Sunday, April 25, 2010

Down by the sea - August 2009

22 August arrived so, Mags and I grabbed our stuff and our bikes and off we went. The plan was to do the long way down to the South Coast, so on Day 1 we rode from Bapsfontein via:

Heidelberg (R23):
The road is in good condition and early in the morning wasn't too busy. We worried that we may hit Saturday shopper traffic, but it seems that the Benoni/Brakpan shoppers were all still sniffing fart under the blankets. A big negative is that the speed limit from Bapsies almost all the way to Heidelberg is 80 or 100.

Deneysville (R549):
The road in a good condition, but this stretch was bloody cold. The Beemer constantly flashed a little warning light explaining to Mags about the freezing cold. Awesome bikes these Beemers. On the Zook I have to figure out for myself that I am freezing my cojones off. The Beemer tells you! Strange people these Germans.

Heilbron (R549/R57):
Usable road. Not bad at all. In Heilbron, while sippin' a cuppa, we met up with the local biker gang. The first oke arrived with a 1979 Gold Wing with a twin set of two into buggerall exhausts. Friendly chap and still plastered from the previous night's party. Then a few more mates arrived. One had my mouth hanging open. An early 80's Zook GS1000G with a full Honda Gold Wing type fairing. The rider wearing a piss pot helmet and little else. I did not even think, about his lack of Atgatt. All I could do was eye that Beemer's instrument panel that constantly whinged about it being 0 degrees! Clearly, the zero degrees were only applicable to German bike builders and sissies from Gauteng! Strange people these Heilbronians.

Bethlehem (R57, R707, S902, R26):

Most of the road is okay, except the piece between Petrus Steyn and Reitz where they are building a new road and you are diverted onto a S-road. It was tarred sometime just before Queen Victoria was born. It is ridable, but I saw weed (before you get excited, veld weeds) growing in some of the potholes. In Bethlehem we chowed a brunchie in the Wimpy. This must be the quickest, most professional Wimpy I have ever been in. Awesome service.

Clarens and Golden Gate:

What can one say about this bit? Except maybe .... awesome, awesome, awesome!

Bergville, Estcourt (R711, R712, R74):

This road takes you through the Oliviershoek Pass over and past the massive underground power station. Yep. A 1000Mw power station, in totality 50 stories underground. The road is fine except directly after the turn-off from the Harrismith/Qwa-Qwa road where there are some potholes. Huge ones. Don't fall in. You will never be seen again.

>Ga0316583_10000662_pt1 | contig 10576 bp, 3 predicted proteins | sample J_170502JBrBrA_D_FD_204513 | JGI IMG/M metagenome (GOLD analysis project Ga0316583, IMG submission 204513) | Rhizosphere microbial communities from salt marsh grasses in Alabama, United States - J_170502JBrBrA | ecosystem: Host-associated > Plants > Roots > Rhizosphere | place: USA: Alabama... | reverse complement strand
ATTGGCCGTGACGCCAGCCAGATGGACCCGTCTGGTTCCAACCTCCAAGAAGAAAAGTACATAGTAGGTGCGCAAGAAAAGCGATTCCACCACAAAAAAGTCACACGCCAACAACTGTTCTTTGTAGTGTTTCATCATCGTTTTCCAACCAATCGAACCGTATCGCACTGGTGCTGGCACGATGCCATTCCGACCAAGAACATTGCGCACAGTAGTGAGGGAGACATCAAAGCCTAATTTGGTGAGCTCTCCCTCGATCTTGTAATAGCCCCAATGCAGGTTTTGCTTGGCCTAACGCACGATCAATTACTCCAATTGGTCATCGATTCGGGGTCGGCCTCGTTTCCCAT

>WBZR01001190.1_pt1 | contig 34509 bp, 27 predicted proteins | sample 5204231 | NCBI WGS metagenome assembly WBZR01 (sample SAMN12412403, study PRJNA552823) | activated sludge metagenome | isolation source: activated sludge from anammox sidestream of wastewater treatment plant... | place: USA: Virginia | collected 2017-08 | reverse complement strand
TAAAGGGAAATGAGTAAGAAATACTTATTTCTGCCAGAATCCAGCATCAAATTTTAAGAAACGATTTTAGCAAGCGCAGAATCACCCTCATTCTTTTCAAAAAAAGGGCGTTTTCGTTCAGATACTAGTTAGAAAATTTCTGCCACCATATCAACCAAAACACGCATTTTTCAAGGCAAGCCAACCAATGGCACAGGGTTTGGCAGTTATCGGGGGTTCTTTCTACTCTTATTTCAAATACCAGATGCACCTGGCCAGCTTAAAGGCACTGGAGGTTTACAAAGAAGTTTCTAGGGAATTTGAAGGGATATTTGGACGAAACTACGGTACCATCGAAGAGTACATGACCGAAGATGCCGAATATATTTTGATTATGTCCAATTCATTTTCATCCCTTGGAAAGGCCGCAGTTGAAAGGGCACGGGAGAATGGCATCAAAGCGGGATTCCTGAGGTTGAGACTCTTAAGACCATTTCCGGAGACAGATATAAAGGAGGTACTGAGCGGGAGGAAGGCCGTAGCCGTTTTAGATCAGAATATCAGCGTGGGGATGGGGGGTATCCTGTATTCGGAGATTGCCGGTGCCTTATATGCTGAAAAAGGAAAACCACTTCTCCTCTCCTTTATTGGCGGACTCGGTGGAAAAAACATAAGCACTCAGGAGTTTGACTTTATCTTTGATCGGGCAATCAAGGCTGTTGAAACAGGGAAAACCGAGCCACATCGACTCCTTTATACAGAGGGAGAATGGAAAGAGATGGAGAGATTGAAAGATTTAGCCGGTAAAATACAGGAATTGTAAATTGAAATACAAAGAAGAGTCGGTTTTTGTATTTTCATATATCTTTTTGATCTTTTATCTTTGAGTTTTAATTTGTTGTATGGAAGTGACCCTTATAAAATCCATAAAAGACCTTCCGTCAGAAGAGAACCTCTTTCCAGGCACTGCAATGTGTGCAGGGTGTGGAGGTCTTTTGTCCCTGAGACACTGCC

Mooirivier, Rosetta (R103):

The road is fine, but very busy between Estcourt and Mooiriver. Just a few kays out of Mooiriver is a small village, named Rosetta, where we slept over. The total ride was exactly 600km. At Rosetta we stayed over in a wooden hut at the Midlands Cozy Cabins. The Mooiriver Wimpy must be the only one in the world without a smokers section, not even outside! Strange people, these Mooiriverians.
Day 2:

The following day, man it was freezing, we left for the sea. Fortunately, as soon as the sun appeared, it became nice and warm, quickly and we could ride in comfort. Man alive, the R103 from Rosetta to Howick is one awesome piece of road. Well worth riding ... a few times. Lots and lots of twisties and great scenery to boot.
We met up with all the Durbun biker dudes on brêkkie runs. They zipped past, thingies to the wall, knees a-scraping, but those who could spare a moment waved and the rest nodded as they went past. At Midmar, on a smoke break, we were passed by a huge gaggle of thundering Harleys. They waved and blew their hooters in greeting. Strange people these Natalians.
After the mandatory pics at Howick Waterfall we hopped on the N3, then N2 to our final destination at Bazley Beach and Waterwood Cottage. The total trip was 220km. We did a quick hop into Hibberdene for some goodies and groceries and just hung around for the rest of the day. We ended the day with a dop and chop on the porch of the chalet. Happy puppies, we were.
Day 3:
The weather wasn't all that great, but we managed a walk on the beach and we got watch some bottlenose dolphins at play. We did another short ride on the twisties of the R102 running parallel to the N2 in that area. It is mostly in a ridable condition, but care must be taken as some corners are very tight and there may just be a parked taxi, a pothole or a local aunty pushing a wheelbarrow loaded with the furniture from a six bedroom house, directly around the bend. Strange people these Zulu aunties.

Day 4:

Sadly, as with all these trips, home was the destination. This time we stuck to the N3 and grudgingly forked out the mandatory R150 each in toll fees. The most irritating is that there are very few areas where they are not working on the road and it's reduced to one lane. We still made good time and after a humongous hamburger for brunch at Midway Stop between Mooiriver and Estcourt we made tracks for Gauteng.

It was great up to Harrismith and then the long, straight and boring bit home.It was also on this bit that I finally found something more dangerous, aggressive and reckless on our roads than a 20-something blond chick in a Tazz. Indian chappies in souped up 3-series Beemers! Holy cow! We can only hope and pray that a Gauteng blond in a Tazz and a Duhbin Indian in a 3-Series NEVER, EVER produce offspring! Our roads would make a nuclear explosion look like a Sunday school picnic. Strange people, these youngsters.

All in all, great fun was had. I wonder .... Cape Town isn't that far, is it ........

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